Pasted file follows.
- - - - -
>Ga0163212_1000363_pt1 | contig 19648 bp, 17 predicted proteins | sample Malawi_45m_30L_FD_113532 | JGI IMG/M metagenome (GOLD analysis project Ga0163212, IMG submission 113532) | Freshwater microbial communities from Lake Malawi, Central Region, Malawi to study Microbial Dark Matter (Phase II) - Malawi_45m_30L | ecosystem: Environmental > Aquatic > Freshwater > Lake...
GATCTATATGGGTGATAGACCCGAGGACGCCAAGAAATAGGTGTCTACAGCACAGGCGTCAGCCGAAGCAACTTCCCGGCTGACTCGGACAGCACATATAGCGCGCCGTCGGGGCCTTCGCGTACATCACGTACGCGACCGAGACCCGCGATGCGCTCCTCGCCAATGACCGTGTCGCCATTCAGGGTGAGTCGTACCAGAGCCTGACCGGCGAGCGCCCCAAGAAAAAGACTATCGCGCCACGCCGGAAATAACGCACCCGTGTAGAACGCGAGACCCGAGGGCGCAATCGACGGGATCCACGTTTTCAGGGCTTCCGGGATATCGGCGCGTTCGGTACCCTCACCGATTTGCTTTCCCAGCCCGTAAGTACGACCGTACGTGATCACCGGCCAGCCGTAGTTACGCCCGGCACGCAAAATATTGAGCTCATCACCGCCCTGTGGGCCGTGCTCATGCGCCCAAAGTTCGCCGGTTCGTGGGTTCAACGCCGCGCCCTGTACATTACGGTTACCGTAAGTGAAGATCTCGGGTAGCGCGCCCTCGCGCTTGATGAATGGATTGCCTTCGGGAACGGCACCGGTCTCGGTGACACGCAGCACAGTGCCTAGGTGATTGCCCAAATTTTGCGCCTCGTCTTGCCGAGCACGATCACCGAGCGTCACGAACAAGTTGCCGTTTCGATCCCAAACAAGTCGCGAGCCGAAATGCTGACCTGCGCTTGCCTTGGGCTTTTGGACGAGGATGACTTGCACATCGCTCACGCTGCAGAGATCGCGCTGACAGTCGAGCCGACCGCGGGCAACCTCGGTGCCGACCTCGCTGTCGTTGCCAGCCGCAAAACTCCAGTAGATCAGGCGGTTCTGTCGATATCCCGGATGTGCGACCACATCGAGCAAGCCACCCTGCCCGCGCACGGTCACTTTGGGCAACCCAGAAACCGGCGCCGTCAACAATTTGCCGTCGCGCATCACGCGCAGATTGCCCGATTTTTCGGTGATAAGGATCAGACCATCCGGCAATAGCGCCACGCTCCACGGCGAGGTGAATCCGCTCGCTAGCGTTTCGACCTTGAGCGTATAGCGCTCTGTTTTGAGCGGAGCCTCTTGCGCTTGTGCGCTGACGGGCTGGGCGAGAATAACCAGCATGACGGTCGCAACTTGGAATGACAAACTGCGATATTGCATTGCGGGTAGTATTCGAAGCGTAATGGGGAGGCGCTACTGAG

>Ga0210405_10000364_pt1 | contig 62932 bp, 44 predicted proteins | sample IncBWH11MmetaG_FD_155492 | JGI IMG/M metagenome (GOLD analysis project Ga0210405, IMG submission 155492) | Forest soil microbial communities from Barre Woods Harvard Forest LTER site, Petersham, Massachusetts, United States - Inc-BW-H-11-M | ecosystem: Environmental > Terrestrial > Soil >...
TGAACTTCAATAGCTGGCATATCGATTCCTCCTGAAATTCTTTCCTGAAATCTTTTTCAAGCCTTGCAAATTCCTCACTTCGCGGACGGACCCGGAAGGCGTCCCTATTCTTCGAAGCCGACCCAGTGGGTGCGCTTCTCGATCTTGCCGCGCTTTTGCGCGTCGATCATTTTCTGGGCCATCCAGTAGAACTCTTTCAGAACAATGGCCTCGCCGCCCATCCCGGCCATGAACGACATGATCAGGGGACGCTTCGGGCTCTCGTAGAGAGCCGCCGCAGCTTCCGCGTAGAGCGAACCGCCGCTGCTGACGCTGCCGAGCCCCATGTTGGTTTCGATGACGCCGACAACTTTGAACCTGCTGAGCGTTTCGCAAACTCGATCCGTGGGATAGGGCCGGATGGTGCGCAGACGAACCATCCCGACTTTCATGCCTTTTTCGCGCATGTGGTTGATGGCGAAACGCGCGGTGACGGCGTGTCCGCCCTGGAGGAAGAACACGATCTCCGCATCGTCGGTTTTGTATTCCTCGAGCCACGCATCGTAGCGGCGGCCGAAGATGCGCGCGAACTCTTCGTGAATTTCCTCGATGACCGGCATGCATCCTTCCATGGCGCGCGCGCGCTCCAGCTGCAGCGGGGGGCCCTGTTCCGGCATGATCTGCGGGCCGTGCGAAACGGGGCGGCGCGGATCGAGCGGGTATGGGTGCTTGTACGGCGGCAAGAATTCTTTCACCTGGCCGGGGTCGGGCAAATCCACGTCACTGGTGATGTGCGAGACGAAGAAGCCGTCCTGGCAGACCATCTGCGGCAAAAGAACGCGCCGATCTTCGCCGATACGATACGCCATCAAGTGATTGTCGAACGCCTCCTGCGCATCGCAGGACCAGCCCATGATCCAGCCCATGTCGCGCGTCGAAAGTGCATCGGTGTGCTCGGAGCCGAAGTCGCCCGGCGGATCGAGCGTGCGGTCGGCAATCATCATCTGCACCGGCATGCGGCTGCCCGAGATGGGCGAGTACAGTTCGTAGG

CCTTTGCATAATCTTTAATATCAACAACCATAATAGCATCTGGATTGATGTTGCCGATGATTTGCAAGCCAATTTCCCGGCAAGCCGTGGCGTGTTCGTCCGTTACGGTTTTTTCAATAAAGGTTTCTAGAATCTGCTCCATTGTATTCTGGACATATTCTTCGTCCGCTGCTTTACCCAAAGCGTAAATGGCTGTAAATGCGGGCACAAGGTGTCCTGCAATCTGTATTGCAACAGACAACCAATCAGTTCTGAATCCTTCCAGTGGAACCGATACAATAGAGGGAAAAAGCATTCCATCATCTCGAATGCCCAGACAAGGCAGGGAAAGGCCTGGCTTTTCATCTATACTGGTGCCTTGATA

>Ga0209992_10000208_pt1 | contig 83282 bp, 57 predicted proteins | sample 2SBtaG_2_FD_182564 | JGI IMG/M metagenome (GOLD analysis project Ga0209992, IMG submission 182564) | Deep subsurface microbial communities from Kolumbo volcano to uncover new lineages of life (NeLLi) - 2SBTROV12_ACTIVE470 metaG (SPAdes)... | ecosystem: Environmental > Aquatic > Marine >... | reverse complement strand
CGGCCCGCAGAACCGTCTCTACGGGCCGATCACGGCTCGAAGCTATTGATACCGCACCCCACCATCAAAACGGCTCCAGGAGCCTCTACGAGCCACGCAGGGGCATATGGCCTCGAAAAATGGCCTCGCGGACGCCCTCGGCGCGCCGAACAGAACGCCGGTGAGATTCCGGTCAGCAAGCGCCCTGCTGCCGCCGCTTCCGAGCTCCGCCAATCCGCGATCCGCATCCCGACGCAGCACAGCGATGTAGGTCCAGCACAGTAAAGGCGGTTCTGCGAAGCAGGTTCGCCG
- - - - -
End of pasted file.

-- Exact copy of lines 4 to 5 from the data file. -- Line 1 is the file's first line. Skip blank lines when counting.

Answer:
TGAACTTCAATAGCTGGCATATCGATTCCTCCTGAAATTCTTTCCTGAAATCTTTTTCAAGCCTTGCAAATTCCTCACTTCGCGGACGGACCCGGAAGGCGTCCCTATTCTTCGAAGCCGACCCAGTGGGTGCGCTTCTCGATCTTGCCGCGCTTTTGCGCGTCGATCATTTTCTGGGCCATCCAGTAGAACTCTTTCAGAACAATGGCCTCGCCGCCCATCCCGGCCATGAACGACATGATCAGGGGACGCTTCGGGCTCTCGTAGAGAGCCGCCGCAGCTTCCGCGTAGAGCGAACCGCCGCTGCTGACGCTGCCGAGCCCCATGTTGGTTTCGATGACGCCGACAACTTTGAACCTGCTGAGCGTTTCGCAAACTCGATCCGTGGGATAGGGCCGGATGGTGCGCAGACGAACCATCCCGACTTTCATGCCTTTTTCGCGCATGTGGTTGATGGCGAAACGCGCGGTGACGGCGTGTCCGCCCTGGAGGAAGAACACGATCTCCGCATCGTCGGTTTTGTATTCCTCGAGCCACGCATCGTAGCGGCGGCCGAAGATGCGCGCGAACTCTTCGTGAATTTCCTCGATGACCGGCATGCATCCTTCCATGGCGCGCGCGCGCTCCAGCTGCAGCGGGGGGCCCTGTTCCGGCATGATCTGCGGGCCGTGCGAAACGGGGCGGCGCGGATCGAGCGGGTATGGGTGCTTGTACGGCGGCAAGAATTCTTTCACCTGGCCGGGGTCGGGCAAATCCACGTCACTGGTGATGTGCGAGACGAAGAAGCCGTCCTGGCAGACCATCTGCGGCAAAAGAACGCGCCGATCTTCGCCGATACGATACGCCATCAAGTGATTGTCGAACGCCTCCTGCGCATCGCAGGACCAGCCCATGATCCAGCCCATGTCGCGCGTCGAAAGTGCATCGGTGTGCTCGGAGCCGAAGTCGCCCGGCGGATCGAGCGTGCGGTCGGCAATCATCATCTGCACCGGCATGCGGCTGCCCGAGATGGGCGAGTACAGTTCGTAGG

CCTTTGCATAATCTTTAATATCAACAACCATAATAGCATCTGGATTGATGTTGCCGATGATTTGCAAGCCAATTTCCCGGCAAGCCGTGGCGTGTTCGTCCGTTACGGTTTTTTCAATAAAGGTTTCTAGAATCTGCTCCATTGTATTCTGGACATATTCTTCGTCCGCTGCTTTACCCAAAGCGTAAATGGCTGTAAATGCGGGCACAAGGTGTCCTGCAATCTGTATTGCAACAGACAACCAATCAGTTCTGAATCCTTCCAGTGGAACCGATACAATAGAGGGAAAAAGCATTCCATCATCTCGAATGCCCAGACAAGGCAGGGAAAGGCCTGGCTTTTCATCTATACTGGTGCCTTGATA